By quantifying the true value of education, a whole economy can be built around it to pay students to learn, educators to create substantive courses, and stewards to help the Learning Economy grow. It was designed to provide a decentralized way for everyone adding value to global education to coordinate around the commonwealth without the friction of individual partnerships. Imagine the same for healthcare, nutrition, and our environment?



Imagine a world where we can pay refugees to learn languages as they find themselves in foreign lands, a world where we can pay those laid off by the tide of automation to retrain themselves for the new economy, a world where we can pay the next generation to prepare themselves for the unsolved problems of tomorrow.



Imagine new commonwealth economies that alleviate the global burdens of poverty, disease, hunger, inequality, ignorance, toxic water, and joblessness. Commonwealths that orbit inherent values, upheld by immutable blockchain protocols that reward anyone in the ecosystem stewarding the economy—whether that means feeding the hungry, providing aid for the global poor, delivering mosquito nets in malaria-ridden areas, or developing transformative technologies that can provide a Harvard-class education to anyone in the world willing to learn.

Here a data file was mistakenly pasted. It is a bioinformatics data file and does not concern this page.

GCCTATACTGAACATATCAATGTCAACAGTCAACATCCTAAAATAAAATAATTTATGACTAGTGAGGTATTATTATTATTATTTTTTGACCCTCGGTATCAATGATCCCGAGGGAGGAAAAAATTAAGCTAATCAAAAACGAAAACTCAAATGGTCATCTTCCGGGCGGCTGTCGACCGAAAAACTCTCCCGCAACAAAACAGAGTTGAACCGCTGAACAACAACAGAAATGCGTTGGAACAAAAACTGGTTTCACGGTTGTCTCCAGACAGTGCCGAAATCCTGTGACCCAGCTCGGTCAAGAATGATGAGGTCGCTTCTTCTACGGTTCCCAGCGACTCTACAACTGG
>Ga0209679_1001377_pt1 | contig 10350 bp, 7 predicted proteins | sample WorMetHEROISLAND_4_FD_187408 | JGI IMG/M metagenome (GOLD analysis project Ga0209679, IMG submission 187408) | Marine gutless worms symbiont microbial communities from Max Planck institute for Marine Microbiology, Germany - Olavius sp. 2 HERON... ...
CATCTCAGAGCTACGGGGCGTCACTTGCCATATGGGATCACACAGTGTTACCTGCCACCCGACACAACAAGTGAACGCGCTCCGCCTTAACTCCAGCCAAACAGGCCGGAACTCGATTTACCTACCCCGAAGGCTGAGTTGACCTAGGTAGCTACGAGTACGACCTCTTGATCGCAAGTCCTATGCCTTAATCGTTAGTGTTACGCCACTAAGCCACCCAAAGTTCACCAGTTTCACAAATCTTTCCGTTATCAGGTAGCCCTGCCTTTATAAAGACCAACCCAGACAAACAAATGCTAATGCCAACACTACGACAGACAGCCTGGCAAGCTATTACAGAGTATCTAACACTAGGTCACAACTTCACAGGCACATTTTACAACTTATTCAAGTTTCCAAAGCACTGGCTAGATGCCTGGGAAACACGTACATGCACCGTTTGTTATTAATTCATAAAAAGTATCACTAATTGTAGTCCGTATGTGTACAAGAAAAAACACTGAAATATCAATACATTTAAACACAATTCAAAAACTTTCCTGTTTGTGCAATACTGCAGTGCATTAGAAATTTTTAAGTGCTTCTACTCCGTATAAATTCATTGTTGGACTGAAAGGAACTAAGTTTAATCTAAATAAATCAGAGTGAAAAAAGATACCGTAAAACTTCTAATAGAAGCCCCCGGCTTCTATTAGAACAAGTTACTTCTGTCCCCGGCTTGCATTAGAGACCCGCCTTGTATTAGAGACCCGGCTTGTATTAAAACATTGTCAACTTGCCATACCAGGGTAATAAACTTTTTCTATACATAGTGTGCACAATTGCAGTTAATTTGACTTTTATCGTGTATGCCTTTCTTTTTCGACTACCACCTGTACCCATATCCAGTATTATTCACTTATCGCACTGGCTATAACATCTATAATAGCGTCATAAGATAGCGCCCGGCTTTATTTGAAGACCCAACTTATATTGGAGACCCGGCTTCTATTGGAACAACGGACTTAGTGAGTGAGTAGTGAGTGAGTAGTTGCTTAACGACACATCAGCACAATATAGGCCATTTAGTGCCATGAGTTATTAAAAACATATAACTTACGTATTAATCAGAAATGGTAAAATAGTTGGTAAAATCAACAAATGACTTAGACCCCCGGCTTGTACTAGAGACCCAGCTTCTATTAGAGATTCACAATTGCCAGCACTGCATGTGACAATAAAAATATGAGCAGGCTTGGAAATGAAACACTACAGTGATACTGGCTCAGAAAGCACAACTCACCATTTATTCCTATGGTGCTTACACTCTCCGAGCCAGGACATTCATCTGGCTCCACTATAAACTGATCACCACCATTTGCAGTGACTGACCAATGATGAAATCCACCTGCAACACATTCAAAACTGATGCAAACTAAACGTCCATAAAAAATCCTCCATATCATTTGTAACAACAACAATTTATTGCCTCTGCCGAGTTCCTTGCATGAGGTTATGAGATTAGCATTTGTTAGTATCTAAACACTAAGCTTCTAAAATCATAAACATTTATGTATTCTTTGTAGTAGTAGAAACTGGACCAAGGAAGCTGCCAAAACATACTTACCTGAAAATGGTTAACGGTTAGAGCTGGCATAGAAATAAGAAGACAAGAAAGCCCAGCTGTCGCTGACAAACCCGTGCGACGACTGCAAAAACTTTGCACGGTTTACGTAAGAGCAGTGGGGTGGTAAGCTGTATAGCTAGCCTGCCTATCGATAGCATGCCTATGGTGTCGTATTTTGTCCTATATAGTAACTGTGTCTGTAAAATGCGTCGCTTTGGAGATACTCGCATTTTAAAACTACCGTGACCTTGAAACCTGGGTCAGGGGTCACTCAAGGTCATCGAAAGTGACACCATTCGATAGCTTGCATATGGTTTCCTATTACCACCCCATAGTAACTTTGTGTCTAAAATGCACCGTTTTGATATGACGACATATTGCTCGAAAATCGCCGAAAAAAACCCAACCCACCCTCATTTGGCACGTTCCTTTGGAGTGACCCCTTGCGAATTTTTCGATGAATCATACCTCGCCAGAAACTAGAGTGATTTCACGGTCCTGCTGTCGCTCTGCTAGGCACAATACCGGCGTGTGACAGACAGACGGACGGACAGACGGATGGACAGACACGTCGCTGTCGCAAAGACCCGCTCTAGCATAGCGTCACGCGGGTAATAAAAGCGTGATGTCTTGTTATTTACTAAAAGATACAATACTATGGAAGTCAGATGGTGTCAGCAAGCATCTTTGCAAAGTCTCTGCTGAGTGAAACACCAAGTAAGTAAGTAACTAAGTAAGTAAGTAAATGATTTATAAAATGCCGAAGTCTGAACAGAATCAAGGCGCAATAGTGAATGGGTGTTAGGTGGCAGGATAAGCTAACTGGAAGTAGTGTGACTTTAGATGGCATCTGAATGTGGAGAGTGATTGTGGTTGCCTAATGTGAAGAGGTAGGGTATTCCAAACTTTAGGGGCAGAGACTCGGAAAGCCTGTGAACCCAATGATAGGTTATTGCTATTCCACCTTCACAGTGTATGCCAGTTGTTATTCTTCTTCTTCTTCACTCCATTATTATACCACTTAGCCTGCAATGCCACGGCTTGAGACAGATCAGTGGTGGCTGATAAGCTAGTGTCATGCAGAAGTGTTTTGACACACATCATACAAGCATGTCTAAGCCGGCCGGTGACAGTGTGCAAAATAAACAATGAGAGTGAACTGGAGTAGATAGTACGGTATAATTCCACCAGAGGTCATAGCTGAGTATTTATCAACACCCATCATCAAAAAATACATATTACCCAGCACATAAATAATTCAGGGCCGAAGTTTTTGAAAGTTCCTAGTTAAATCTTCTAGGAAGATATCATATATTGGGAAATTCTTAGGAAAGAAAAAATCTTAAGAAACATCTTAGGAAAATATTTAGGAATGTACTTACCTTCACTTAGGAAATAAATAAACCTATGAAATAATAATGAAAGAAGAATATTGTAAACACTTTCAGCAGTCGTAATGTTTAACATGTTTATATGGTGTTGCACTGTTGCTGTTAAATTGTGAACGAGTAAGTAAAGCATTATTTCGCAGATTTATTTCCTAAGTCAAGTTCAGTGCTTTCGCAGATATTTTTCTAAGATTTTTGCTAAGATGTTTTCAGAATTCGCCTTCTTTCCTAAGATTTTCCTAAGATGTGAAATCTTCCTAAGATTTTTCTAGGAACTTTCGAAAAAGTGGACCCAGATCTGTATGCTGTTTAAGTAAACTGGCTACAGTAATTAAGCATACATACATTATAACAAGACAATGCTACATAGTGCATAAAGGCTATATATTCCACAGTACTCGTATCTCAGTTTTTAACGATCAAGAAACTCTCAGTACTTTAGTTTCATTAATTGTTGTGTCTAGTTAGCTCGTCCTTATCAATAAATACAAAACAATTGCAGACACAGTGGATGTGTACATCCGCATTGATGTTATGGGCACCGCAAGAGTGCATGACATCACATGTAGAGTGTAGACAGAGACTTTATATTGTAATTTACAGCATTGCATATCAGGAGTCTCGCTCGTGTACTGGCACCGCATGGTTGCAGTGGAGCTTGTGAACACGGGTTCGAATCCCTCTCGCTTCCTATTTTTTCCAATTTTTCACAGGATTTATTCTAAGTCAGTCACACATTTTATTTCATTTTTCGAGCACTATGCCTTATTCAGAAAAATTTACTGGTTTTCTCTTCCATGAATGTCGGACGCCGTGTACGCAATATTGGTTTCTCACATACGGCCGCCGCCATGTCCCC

These worlds are not out of reach—we are only now opening our eyes to the horizons of blockchain, decentralized coordination, and new gold standards. Even though coordination is the last of the seventeen sustainable development goals, when solved, its tide will lift for the rest—a much-needed rocket fuel for global prosperity.

“Let us raise a standard to which the wise and the honest can repair.”  —George Washington
The views presented in this article are the author’s own and do not necessarily represent the views of any other organization.